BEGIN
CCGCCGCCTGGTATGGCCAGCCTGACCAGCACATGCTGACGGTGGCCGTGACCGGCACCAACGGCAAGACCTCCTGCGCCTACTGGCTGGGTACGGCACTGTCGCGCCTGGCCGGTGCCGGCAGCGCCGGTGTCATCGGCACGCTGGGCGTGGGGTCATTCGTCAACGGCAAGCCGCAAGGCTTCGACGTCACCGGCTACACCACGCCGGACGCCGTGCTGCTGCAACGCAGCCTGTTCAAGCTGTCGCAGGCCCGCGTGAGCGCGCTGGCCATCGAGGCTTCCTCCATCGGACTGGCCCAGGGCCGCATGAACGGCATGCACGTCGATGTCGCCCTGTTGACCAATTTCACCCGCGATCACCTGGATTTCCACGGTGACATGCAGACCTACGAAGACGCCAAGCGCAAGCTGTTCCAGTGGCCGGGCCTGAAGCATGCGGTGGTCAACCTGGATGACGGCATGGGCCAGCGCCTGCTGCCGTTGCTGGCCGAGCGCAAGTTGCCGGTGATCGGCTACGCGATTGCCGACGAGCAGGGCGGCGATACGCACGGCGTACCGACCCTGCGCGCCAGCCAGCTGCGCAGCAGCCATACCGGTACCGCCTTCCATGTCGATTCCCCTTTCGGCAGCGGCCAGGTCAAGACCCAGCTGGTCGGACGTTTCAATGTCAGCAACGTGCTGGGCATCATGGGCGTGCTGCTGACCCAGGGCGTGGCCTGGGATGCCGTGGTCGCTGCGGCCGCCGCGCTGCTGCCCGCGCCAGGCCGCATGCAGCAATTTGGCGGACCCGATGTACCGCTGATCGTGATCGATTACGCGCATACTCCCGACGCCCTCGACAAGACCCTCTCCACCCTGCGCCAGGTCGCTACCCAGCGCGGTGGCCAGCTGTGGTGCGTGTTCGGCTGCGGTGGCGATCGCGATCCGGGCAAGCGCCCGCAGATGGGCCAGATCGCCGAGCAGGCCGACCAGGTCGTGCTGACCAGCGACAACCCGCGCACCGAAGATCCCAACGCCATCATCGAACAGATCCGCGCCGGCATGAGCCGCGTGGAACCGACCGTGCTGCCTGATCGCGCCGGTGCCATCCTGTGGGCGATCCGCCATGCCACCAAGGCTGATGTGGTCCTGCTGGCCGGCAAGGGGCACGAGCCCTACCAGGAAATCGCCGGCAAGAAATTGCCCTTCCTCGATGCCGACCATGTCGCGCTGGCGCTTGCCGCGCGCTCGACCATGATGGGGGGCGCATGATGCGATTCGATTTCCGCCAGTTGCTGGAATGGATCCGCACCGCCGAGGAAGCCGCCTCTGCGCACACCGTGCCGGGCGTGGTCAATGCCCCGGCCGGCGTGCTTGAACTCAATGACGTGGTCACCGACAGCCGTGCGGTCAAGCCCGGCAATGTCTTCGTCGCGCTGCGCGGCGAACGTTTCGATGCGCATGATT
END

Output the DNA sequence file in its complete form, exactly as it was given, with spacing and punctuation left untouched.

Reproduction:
CCGCCGCCTGGTATGGCCAGCCTGACCAGCACATGCTGACGGTGGCCGTGACCGGCACCAACGGCAAGACCTCCTGCGCCTACTGGCTGGGTACGGCACTGTCGCGCCTGGCCGGTGCCGGCAGCGCCGGTGTCATCGGCACGCTGGGCGTGGGGTCATTCGTCAACGGCAAGCCGCAAGGCTTCGACGTCACCGGCTACACCACGCCGGACGCCGTGCTGCTGCAACGCAGCCTGTTCAAGCTGTCGCAGGCCCGCGTGAGCGCGCTGGCCATCGAGGCTTCCTCCATCGGACTGGCCCAGGGCCGCATGAACGGCATGCACGTCGATGTCGCCCTGTTGACCAATTTCACCCGCGATCACCTGGATTTCCACGGTGACATGCAGACCTACGAAGACGCCAAGCGCAAGCTGTTCCAGTGGCCGGGCCTGAAGCATGCGGTGGTCAACCTGGATGACGGCATGGGCCAGCGCCTGCTGCCGTTGCTGGCCGAGCGCAAGTTGCCGGTGATCGGCTACGCGATTGCCGACGAGCAGGGCGGCGATACGCACGGCGTACCGACCCTGCGCGCCAGCCAGCTGCGCAGCAGCCATACCGGTACCGCCTTCCATGTCGATTCCCCTTTCGGCAGCGGCCAGGTCAAGACCCAGCTGGTCGGACGTTTCAATGTCAGCAACGTGCTGGGCATCATGGGCGTGCTGCTGACCCAGGGCGTGGCCTGGGATGCCGTGGTCGCTGCGGCCGCCGCGCTGCTGCCCGCGCCAGGCCGCATGCAGCAATTTGGCGGACCCGATGTACCGCTGATCGTGATCGATTACGCGCATACTCCCGACGCCCTCGACAAGACCCTCTCCACCCTGCGCCAGGTCGCTACCCAGCGCGGTGGCCAGCTGTGGTGCGTGTTCGGCTGCGGTGGCGATCGCGATCCGGGCAAGCGCCCGCAGATGGGCCAGATCGCCGAGCAGGCCGACCAGGTCGTGCTGACCAGCGACAACCCGCGCACCGAAGATCCCAACGCCATCATCGAACAGATCCGCGCCGGCATGAGCCGCGTGGAACCGACCGTGCTGCCTGATCGCGCCGGTGCCATCCTGTGGGCGATCCGCCATGCCACCAAGGCTGATGTGGTCCTGCTGGCCGGCAAGGGGCACGAGCCCTACCAGGAAATCGCCGGCAAGAAATTGCCCTTCCTCGATGCCGACCATGTCGCGCTGGCGCTTGCCGCGCGCTCGACCATGATGGGGGGCGCATGATGCGATTCGATTTCCGCCAGTTGCTGGAATGGATCCGCACCGCCGAGGAAGCCGCCTCTGCGCACACCGTGCCGGGCGTGGTCAATGCCCCGGCCGGCGTGCTTGAACTCAATGACGTGGTCACCGACAGCCGTGCGGTCAAGCCCGGCAATGTCTTCGTCGCGCTGCGCGGCGAACGTTTCGATGCGCATGATT